Review of 8.33 kHz Phraseology

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Review of 8.33 kHz Phraseology

41TH ANNUAL CONFERENCE, Cancun, Mexico, 15-19 April 2002

WP No. 86

Review of 8.33 kHz Phraseology

Presented by SC1

Introduction

1.1 At the 40th IFATCA conference 2001 in Geneva, SC1 accepted the work item concerning the number of digits used in transmitting a frequency. This item was put on the agenda following the discussion that arose on the presented paper on multiple instructions in a single transmission.

1.2 8.33 kHz Phraseology was introduced on 7 October 1999, when 8.33 kHz spacing was implemented in the ICAO EUR region (8.33 kHz spacing was implemented in the following 7 states: Austria, Belgium, France, Germany, Luxembourg, the Netherlands and Switzerland. Via the Horizontal Expansion Programme (HEP), an additional 21 states will be added to the 8.33 kHz area by 31 October 2002). Several difficulties were reported since the implementation, and research is being done at this moment to improve 8.33 related phraseology.

1.3 This paper will address the impact of 8.33 kHz phraseology and the intended changes. Most recent developments within the European region demand IFATCA policy on this proposal.

Discussion

2.1 The implementation and operational application of the 8.33 kHz procedures have raised several difficulties to the operational personnel. During and after its implementation, concerns were raised by both air traffic controllers and pilots. Confusion was reported and the following is a summary of the main concerns that have been raised:

  • loss of communication;
  • blocking of frequencies;
  • two different types of phraseology in the same airspace;
  • difference between frequency and channel values;
  • confusion for controllers in the number of digits to pronounce and which phraseology to use;
  • additional numbers to display, pronounce, hear, remember, read back and select for the pilots; and finally
  • confusion for pilots in when to add “5” or when to add “0”. The following examples illustrate this confusion:
    • Frequency 125.025 (25 kHz) is transmitted as “One Two Five decimal Zero Two”(125.02).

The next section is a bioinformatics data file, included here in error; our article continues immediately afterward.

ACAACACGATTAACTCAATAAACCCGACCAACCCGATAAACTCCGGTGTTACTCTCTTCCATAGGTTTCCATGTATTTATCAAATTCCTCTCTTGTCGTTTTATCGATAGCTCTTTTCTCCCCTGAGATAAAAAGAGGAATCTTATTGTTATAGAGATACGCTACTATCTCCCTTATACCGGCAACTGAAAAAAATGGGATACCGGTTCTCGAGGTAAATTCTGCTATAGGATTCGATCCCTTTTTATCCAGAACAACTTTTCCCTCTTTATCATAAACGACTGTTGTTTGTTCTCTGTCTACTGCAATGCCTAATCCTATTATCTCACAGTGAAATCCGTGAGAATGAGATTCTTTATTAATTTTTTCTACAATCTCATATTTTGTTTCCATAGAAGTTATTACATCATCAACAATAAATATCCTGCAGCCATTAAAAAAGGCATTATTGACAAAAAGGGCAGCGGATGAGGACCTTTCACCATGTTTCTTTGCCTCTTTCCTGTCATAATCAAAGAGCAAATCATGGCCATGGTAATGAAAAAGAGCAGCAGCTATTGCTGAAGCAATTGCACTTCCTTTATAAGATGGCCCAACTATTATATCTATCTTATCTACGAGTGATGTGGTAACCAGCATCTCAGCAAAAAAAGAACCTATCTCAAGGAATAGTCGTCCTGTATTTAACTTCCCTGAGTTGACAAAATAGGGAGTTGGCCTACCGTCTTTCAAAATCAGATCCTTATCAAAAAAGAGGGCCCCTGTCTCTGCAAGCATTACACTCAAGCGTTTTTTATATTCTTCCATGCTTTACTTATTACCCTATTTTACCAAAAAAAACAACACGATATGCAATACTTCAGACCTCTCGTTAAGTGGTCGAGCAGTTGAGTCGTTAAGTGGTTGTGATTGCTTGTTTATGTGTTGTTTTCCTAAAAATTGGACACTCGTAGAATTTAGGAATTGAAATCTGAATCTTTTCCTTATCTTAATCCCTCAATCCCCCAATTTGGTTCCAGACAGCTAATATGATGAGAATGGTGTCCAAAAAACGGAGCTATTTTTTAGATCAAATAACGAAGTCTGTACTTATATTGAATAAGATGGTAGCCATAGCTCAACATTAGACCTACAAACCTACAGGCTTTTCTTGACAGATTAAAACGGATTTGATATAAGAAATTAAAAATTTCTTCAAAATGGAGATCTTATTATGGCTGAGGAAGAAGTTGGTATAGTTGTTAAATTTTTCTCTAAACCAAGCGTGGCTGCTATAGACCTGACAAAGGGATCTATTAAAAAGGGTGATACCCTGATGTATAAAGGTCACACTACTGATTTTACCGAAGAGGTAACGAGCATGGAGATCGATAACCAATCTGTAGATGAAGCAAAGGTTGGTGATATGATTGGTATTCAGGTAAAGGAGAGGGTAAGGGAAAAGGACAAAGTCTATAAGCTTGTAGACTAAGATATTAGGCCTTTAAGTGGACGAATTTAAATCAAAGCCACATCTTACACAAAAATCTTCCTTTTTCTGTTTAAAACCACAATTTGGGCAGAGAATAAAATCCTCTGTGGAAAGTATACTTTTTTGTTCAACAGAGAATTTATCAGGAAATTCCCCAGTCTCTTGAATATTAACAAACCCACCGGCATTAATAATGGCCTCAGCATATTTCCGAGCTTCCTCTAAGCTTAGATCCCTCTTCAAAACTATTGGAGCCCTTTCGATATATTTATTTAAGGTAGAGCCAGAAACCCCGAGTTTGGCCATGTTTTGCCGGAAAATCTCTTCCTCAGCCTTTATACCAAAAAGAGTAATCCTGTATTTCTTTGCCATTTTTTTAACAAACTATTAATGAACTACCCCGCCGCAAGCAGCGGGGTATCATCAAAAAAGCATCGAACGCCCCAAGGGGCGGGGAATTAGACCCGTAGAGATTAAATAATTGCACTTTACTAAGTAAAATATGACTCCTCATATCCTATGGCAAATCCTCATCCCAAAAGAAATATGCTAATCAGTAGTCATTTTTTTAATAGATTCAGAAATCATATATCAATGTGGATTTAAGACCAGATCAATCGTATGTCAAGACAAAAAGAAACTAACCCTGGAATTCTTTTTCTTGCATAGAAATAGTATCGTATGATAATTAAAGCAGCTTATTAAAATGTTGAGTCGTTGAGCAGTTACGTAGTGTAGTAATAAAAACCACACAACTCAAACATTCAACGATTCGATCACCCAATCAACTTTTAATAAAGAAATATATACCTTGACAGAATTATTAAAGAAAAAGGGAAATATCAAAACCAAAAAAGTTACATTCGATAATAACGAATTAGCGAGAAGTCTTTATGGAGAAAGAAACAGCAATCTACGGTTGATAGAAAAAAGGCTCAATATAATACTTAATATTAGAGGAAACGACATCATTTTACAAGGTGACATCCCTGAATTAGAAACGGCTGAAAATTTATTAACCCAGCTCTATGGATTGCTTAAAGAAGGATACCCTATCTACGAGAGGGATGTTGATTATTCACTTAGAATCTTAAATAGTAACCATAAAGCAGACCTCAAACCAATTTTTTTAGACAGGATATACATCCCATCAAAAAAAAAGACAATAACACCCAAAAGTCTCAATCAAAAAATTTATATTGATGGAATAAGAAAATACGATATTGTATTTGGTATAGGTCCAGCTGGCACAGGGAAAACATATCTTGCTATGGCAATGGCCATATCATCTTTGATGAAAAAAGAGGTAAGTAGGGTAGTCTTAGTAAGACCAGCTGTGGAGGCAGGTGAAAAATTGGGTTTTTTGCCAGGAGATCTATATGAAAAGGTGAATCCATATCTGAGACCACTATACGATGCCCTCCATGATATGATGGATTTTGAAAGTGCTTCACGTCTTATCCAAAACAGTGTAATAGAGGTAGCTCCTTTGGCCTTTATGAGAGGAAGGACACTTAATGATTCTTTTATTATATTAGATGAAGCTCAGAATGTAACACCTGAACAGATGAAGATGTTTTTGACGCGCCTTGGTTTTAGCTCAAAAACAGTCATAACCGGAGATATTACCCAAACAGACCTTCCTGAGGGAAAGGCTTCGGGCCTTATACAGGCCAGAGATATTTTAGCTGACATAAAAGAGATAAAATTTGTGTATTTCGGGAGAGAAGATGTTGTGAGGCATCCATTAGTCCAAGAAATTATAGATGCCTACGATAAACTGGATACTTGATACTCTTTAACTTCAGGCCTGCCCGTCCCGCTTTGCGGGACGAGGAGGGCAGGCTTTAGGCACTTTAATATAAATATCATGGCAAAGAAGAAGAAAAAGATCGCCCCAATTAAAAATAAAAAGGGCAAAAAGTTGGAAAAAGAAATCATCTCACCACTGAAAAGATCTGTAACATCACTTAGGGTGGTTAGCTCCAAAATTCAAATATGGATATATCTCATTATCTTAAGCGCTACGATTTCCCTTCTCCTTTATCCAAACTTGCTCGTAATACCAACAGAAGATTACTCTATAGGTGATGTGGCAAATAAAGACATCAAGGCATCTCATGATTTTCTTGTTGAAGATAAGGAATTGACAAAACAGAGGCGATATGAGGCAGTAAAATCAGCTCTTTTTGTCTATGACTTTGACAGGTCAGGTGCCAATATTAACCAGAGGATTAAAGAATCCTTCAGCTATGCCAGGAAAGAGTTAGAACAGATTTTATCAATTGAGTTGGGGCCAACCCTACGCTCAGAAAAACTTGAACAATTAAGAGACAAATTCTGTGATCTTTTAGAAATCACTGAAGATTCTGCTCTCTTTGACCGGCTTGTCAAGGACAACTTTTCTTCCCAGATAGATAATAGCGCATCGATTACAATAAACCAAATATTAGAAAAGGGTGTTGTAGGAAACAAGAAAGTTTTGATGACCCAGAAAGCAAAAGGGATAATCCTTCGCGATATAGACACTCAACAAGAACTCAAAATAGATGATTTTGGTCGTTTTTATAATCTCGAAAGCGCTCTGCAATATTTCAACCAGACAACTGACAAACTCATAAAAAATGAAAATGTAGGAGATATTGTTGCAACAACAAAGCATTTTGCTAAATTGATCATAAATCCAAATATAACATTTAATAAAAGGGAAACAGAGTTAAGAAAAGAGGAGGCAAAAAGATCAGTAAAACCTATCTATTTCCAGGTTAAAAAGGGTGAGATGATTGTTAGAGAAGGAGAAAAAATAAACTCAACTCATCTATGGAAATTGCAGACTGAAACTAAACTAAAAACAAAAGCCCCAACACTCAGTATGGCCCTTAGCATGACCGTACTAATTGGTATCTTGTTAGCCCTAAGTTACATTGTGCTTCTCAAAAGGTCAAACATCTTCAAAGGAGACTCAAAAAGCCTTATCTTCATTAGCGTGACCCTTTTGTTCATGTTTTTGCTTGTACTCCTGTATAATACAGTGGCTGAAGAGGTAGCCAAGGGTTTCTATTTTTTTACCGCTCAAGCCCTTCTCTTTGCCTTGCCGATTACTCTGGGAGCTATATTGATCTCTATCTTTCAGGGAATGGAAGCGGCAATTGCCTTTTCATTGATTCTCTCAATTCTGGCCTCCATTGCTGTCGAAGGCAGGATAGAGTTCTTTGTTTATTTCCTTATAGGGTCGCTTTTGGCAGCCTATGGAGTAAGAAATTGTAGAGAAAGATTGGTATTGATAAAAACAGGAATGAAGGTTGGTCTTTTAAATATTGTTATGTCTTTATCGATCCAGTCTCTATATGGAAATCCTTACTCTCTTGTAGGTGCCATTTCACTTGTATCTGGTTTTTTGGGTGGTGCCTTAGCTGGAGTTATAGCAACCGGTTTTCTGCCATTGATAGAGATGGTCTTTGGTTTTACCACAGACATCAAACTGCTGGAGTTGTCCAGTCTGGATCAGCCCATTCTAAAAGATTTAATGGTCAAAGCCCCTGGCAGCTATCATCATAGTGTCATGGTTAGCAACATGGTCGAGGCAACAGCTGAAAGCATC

• A 25 kHz pilot selects exactly as transmitted, while a 8.33 kHz pilot has to add “5”, and
    • Frequency 125.050 (25 kHz) is transmitted as “One Two Five decimal Zero Five” (125.05)
    • A 25 kHz pilot again selects exactly as transmitted, while a 8.33 kHz pilot has to add “0”. This confusion is due to equipment not in accordance with ICAO specification, where pilots are able to select frequencies not specified in the ICAO table of 8.33 frequencies. It leads to additional head down time, with its associated safety implications.

In relation to the operational problems with radio telephony (RTF) procedures Eurocontrol states:

“There was not enough help from ICAO with 7030 amendments, which meant that the programme staff had to negotiate themselves with the States. The 8.33 Team are not experts in RTF Procedures, and the experts in-house were not available to help. This also resulted in a lack of follow-up on the approval status of the phraseology. As a result there are some inaccuracies in the 7030 document.”

2.2 The operational difficulties were acknowledged and in order to simplify procedures Eurocontrol ATM Procedure Developments Sub-Group (APDSG) was tasked to review the existing 8.33 radio telephony phraseology in light of its operational exposure since its implementation. The APDSG proposed the following procedures: spelling out six digits when transferring an aircraft to another frequency or channel and dropping the word “channel” from radio telephony. Besides this, the deletion of the word “decimal” or replacing it by the term “point” was also considered. At a later stage, the proposal was accepted to reinsert the word “decimal”, since the requirement was acknowledged to assess the impact on ATC, both operationally and from the human factors point of view. The Air Navigation Team (ANT) tasked the APDSG to review deletion of the word “decimal”, as well as the possibility of using “point” instead of “decimal”. These changes would imply that transfer to the 8.33 kHz channel 132,205 should be transmitted as: “Contact (unit call sign) ONE THREE TWO Decimal TWO ZERO FIVE”. The amendments have been drawn up for implementation in ICAO Doc 7030, European Supplementary Procedures. IFATCA had the reservations recorded in the minutes, together with France, IFALPA and UK. This was mainly raised because of the dismissal of the word “decimal”, but also because of the dismissal of the word “channel”. IFATCA requested research on dismissing “decimal”, and also on the dismissal of the word “channel”, since the impact was not addressed at all. Finally, a review of the safety case was also requested by IFATCA. The proposal for amendments in Doc 7030 was discussed at the 43rd meeting of the European Air Navigation Planning Group (EANPG) in December 2001. During the discussion at this meeting, IFATCA, IATA and Switzerland called for further review and consequently the EUROCONTROL proposals were not accepted fully as presented, even though there was acknowledgement that there is a need to amend the ICAO provisions. As a result of this discussion, the requirement was set for the EANPG Secretariat, in co-operation with IFATCA, IFALPA, and IATA, to develop an agreed amendment to the ICAO Regional SUPPS for submission to the COG in Spring 2002.